The wait is finally over—Lil’ Kim’s latest mixtape, Hardcore 2k14: Back 2 Da Streets is here after multiple delays. This follow up to 2011’s Black Friday is a huge improvement to that flop of a mix. With features from Jadakiss, French Montana, Yo Gotti, Cassidy, TLZ, Young Bonds, and B. Ford. While there are some weaker tracks here and there, there are definitely some bangers on this mix that you will want to blast in your car with the crew.
Hardcore is somewhat of a return for the Brooklyn-based rapper to her roots on her first full studio album, Hard Core. On it, her verses are raw, uninhibited, though at times over produced. The albums intro’s with a group of male voices discussing the effects of Lil’ Kim’s original promotional poster for her debut back in 1996: “people got murdered over that picture,” they say.
The first hit that really throws it back is number two on the album, “Stadium Music” feat. Yo Gotti. His deep, laid back verse is the perfect intro for Kim and the vibe that she puts out on the album. The track coolly reinstates Lil’ Kim as the Queen Bee of the female rap scene, an assertion that she follows up with “Identity Theft,” a Nicki Minaj diss track that was originally released before the whole mix came out. “I’ll let you live for a while but I’m done with the crown
The queen’s back, bitches, come get it,” Kim taunts Minaj and her ‘Barbz.’
The most popular early release on the mix came from a collaboration that Kim did with Jadakiss on “Real Sick.” This is the biggest banger on the mix. Kim’s verses are thick, slow and the rhythm feels effortless. As the Queen Bee told REVOLT, “I don’t feel the need to change up my style or change the things that I used to rap about. This tape I tried to give a mixture of everything because that’s just who I am.” The track even samples Notorious B.I.G. and Puff Daddy‘s “Victory.”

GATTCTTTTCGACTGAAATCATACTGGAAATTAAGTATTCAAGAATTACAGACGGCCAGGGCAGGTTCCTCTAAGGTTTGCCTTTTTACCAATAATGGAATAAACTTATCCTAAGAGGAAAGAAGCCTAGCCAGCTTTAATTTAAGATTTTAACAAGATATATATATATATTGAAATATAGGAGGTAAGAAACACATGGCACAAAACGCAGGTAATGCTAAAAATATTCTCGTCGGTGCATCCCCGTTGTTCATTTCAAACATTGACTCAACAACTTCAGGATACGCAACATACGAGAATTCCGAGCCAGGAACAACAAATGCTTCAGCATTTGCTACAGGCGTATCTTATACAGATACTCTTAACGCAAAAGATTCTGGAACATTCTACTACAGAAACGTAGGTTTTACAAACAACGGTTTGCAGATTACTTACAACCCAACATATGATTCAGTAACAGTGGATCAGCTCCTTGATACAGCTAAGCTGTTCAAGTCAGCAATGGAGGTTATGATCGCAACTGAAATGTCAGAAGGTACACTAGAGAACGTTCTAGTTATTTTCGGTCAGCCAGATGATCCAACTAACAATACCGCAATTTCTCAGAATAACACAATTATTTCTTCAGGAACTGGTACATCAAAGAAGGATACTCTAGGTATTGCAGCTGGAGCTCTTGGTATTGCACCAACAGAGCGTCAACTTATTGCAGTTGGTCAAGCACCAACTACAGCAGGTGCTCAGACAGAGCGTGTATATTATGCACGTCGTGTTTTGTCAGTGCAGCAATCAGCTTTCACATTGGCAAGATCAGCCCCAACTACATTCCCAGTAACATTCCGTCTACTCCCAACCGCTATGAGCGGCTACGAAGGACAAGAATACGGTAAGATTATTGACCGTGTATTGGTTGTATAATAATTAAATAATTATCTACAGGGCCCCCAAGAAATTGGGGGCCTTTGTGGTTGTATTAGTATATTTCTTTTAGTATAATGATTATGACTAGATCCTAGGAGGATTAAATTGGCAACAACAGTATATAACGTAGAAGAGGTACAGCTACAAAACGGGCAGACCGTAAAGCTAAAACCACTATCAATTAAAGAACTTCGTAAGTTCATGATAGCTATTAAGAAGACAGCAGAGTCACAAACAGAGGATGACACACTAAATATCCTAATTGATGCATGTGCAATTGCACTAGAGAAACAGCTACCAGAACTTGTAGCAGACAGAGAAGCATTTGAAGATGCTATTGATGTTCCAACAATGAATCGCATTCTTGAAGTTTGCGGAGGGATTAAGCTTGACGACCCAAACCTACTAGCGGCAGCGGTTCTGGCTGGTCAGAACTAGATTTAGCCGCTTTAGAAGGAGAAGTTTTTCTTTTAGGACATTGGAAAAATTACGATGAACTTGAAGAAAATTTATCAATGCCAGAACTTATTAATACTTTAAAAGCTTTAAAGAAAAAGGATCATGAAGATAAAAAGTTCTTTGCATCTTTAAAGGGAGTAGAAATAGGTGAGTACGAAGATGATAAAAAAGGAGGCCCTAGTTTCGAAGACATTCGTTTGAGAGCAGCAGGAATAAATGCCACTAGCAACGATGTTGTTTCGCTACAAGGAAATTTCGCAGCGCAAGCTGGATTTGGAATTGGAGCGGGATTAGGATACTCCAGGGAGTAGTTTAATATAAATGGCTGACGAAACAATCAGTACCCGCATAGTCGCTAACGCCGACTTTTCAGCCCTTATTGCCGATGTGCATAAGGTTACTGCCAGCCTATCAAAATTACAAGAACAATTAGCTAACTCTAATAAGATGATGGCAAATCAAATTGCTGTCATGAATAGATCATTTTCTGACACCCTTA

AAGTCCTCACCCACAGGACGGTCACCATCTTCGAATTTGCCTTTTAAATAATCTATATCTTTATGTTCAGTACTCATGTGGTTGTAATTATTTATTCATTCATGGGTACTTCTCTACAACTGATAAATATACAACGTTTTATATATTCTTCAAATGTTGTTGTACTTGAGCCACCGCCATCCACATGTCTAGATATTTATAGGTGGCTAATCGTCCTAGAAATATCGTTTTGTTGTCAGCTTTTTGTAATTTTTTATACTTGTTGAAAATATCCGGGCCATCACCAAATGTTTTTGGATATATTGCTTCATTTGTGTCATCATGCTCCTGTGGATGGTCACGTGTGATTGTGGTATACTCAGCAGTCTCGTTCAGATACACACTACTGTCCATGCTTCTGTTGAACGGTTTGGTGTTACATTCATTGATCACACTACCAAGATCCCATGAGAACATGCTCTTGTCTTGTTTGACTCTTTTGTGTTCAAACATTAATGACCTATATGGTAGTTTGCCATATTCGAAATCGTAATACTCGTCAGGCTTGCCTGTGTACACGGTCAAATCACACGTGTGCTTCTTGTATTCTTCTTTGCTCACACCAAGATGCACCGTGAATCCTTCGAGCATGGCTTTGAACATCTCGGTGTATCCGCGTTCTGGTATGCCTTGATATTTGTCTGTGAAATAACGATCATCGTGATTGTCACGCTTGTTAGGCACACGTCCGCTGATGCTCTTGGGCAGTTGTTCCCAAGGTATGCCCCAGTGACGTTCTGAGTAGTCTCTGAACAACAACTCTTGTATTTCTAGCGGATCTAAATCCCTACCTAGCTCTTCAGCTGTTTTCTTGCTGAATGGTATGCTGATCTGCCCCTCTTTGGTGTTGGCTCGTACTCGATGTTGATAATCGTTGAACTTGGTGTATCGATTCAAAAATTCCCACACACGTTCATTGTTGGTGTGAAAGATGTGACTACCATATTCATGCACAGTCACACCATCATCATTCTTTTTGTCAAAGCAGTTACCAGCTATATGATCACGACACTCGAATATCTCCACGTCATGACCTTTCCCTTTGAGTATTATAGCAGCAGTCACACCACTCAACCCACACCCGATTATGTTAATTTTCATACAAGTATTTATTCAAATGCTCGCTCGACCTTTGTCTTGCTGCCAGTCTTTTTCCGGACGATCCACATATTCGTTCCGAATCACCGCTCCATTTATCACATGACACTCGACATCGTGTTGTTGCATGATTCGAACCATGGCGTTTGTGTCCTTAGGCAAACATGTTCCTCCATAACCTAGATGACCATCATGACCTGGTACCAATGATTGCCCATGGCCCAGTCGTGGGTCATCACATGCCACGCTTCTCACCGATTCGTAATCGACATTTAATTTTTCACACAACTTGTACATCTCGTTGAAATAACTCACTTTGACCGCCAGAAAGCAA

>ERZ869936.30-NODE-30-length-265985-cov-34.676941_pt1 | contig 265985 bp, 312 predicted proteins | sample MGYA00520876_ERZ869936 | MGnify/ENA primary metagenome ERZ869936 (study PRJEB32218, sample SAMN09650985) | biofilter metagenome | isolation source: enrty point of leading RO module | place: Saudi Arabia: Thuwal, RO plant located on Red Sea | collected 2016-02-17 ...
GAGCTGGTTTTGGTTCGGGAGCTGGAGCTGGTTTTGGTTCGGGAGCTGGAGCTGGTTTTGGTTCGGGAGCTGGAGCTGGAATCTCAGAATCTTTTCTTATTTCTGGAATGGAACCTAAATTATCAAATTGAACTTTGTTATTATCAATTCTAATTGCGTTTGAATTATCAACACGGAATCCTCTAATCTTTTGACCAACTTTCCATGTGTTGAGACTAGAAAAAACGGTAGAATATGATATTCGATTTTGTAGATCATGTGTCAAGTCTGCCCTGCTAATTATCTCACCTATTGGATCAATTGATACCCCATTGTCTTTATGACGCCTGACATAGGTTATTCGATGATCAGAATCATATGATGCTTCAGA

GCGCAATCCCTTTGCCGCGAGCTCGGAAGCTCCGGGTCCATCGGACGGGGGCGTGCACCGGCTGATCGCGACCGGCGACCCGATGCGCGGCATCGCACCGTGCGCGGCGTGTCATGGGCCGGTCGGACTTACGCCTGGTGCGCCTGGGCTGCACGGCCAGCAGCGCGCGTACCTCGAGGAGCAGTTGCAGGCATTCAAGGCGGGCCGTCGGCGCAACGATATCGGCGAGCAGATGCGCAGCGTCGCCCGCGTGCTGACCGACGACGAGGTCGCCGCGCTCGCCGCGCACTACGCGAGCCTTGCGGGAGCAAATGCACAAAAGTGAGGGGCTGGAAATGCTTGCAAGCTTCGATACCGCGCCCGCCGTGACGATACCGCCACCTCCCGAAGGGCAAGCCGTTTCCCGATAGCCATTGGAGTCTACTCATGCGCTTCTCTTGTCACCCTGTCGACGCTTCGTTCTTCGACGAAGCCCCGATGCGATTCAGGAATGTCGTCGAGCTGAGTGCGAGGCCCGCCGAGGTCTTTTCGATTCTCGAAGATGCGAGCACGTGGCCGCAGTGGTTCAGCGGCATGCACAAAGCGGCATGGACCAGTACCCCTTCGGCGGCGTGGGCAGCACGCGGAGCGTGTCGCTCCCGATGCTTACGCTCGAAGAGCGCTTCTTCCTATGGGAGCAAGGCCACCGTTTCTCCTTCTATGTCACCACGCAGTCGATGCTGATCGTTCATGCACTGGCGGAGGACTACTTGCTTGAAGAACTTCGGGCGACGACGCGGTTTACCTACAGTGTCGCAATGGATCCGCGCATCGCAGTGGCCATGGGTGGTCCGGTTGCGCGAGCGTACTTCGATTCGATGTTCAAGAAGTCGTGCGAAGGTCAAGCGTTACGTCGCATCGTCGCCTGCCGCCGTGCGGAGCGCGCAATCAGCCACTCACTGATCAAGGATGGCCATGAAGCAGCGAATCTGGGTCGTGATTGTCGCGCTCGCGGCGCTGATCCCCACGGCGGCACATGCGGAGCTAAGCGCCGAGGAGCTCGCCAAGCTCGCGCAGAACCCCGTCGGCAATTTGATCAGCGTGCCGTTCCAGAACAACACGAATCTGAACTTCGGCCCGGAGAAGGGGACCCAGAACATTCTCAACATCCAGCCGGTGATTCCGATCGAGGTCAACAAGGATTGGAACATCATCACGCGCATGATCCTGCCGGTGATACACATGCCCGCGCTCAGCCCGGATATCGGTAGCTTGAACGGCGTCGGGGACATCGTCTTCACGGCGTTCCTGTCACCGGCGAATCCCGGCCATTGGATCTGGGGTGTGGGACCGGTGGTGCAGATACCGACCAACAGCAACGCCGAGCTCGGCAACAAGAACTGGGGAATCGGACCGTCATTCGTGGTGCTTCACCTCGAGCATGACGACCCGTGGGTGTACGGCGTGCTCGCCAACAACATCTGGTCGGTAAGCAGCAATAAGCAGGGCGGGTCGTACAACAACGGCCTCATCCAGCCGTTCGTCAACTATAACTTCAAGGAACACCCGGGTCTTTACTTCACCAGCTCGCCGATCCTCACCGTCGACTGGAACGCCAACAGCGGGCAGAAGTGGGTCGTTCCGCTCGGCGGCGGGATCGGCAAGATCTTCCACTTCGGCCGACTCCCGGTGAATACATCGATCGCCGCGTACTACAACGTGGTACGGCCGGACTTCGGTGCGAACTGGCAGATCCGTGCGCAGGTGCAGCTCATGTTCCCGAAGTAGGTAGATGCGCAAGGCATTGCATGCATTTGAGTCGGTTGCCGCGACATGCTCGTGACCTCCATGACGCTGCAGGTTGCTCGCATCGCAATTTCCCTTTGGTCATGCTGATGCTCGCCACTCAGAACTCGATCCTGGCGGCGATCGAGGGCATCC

Diddy is not the only sample on the mix. Track 7 on Hardcore “Whenever You See” feat. Cassidy samples Fugees “Ready or Not,” in a really interesting way. “Trendsetter” is a departure from Kim’s traditional flow, in which she speeds up her verse spitting words like modern day mob rappers. “Work The Pole” feels out of place—it’s a degrading track that is almost uncomfortable to listen to. Normally, Kim is able to use her sexuality as a power play, taking advantage of her raw eroticism. Not only is the track way over produced, but she utterly fails to use her sex in a positive way (this is really the only track that doesn’t measure up at all).
The last track of serious note on the mix is, in fact, the last track on the album, “Haterz,” feat. B. Ford. “I got some haterz
Give me a bitch that hates, cause man, She won’t walk without being hit,” Kim threatens. It’s safe to say that the Queen Bee is back and here to stay. She’s stepped up her game with this mix, with modern production blended with both her classic styles and small tastes of different verse-spitting modes, Kim hits it home. The female rap game could use some spicing up right now and we are glad Kimmy’s back.
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